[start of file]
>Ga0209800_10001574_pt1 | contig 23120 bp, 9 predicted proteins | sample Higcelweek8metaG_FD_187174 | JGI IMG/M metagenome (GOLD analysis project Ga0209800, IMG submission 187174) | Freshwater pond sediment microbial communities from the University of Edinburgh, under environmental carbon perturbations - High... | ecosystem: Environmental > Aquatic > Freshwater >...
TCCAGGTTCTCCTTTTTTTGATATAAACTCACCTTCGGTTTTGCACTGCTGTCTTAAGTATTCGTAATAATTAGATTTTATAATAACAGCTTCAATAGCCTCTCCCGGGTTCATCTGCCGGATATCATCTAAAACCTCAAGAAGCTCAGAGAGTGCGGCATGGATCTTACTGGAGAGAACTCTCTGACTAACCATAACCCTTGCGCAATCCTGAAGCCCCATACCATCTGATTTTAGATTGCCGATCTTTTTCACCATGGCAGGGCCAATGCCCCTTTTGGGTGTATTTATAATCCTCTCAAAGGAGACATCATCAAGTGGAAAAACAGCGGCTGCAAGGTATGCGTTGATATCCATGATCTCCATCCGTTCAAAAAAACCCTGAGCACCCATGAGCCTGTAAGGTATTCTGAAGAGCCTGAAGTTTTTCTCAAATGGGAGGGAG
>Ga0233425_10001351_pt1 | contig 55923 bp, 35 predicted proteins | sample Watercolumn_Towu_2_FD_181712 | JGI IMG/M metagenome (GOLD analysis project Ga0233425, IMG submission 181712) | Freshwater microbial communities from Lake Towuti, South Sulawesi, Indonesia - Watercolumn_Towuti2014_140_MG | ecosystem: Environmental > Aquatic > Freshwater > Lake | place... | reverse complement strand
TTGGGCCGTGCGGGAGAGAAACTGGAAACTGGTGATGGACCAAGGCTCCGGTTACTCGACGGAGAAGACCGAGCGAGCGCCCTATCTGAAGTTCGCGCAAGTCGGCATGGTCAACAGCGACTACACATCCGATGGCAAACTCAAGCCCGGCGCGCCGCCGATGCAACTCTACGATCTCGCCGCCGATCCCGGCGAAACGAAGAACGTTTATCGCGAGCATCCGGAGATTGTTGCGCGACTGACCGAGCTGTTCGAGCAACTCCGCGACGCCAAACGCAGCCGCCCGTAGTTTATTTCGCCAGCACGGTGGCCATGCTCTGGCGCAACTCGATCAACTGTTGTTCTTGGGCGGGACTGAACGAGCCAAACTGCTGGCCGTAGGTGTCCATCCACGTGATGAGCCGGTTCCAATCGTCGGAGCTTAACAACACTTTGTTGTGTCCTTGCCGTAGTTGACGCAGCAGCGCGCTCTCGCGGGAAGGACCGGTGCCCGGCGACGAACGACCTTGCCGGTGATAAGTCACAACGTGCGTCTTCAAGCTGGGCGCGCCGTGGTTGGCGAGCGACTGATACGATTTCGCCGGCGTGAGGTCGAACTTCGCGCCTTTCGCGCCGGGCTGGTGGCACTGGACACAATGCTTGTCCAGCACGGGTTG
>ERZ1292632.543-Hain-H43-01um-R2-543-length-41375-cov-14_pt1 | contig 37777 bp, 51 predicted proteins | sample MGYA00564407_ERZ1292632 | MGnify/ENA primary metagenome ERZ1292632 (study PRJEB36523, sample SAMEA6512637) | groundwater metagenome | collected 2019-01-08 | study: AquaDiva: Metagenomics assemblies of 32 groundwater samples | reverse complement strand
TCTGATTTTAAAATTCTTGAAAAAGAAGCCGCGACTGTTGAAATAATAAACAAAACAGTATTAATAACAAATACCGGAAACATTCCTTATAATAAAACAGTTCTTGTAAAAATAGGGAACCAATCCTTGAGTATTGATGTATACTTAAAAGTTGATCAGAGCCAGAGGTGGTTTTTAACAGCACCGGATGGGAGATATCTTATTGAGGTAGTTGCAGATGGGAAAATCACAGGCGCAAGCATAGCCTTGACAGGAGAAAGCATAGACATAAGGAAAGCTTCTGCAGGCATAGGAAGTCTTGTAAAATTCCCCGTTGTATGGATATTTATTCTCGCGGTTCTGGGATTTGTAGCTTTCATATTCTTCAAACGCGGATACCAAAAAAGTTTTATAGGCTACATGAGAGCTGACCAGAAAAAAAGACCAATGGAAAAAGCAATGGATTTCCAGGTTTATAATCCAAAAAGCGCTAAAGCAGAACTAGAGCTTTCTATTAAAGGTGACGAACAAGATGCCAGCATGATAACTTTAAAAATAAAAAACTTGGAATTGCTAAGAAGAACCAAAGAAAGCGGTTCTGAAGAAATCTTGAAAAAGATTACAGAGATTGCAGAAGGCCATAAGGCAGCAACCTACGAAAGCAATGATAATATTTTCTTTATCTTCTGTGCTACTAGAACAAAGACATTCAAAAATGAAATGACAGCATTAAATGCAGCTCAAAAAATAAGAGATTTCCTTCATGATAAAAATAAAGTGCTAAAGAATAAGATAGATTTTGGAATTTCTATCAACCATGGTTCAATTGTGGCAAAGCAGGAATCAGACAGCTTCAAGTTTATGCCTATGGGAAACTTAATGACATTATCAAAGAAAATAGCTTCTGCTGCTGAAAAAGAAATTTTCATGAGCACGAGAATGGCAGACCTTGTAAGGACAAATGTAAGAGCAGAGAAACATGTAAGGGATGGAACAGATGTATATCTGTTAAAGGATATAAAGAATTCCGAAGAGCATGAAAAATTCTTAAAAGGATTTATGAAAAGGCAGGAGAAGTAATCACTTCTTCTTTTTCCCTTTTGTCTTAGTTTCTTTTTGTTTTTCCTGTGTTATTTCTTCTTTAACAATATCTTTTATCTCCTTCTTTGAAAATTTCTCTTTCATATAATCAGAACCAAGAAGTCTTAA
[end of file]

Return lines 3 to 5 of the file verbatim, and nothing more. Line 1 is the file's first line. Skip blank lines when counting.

>Ga0233425_10001351_pt1 | contig 55923 bp, 35 predicted proteins | sample Watercolumn_Towu_2_FD_181712 | JGI IMG/M metagenome (GOLD analysis project Ga0233425, IMG submission 181712) | Freshwater microbial communities from Lake Towuti, South Sulawesi, Indonesia - Watercolumn_Towuti2014_140_MG | ecosystem: Environmental > Aquatic > Freshwater > Lake | place... | reverse complement strand
TTGGGCCGTGCGGGAGAGAAACTGGAAACTGGTGATGGACCAAGGCTCCGGTTACTCGACGGAGAAGACCGAGCGAGCGCCCTATCTGAAGTTCGCGCAAGTCGGCATGGTCAACAGCGACTACACATCCGATGGCAAACTCAAGCCCGGCGCGCCGCCGATGCAACTCTACGATCTCGCCGCCGATCCCGGCGAAACGAAGAACGTTTATCGCGAGCATCCGGAGATTGTTGCGCGACTGACCGAGCTGTTCGAGCAACTCCGCGACGCCAAACGCAGCCGCCCGTAGTTTATTTCGCCAGCACGGTGGCCATGCTCTGGCGCAACTCGATCAACTGTTGTTCTTGGGCGGGACTGAACGAGCCAAACTGCTGGCCGTAGGTGTCCATCCACGTGATGAGCCGGTTCCAATCGTCGGAGCTTAACAACACTTTGTTGTGTCCTTGCCGTAGTTGACGCAGCAGCGCGCTCTCGCGGGAAGGACCGGTGCCCGGCGACGAACGACCTTGCCGGTGATAAGTCACAACGTGCGTCTTCAAGCTGGGCGCGCCGTGGTTGGCGAGCGACTGATACGATTTCGCCGGCGTGAGGTCGAACTTCGCGCCTTTCGCGCCGGGCTGGTGGCACTGGACACAATGCTTGTCCAGCACGGGTTG
>ERZ1292632.543-Hain-H43-01um-R2-543-length-41375-cov-14_pt1 | contig 37777 bp, 51 predicted proteins | sample MGYA00564407_ERZ1292632 | MGnify/ENA primary metagenome ERZ1292632 (study PRJEB36523, sample SAMEA6512637) | groundwater metagenome | collected 2019-01-08 | study: AquaDiva: Metagenomics assemblies of 32 groundwater samples | reverse complement strand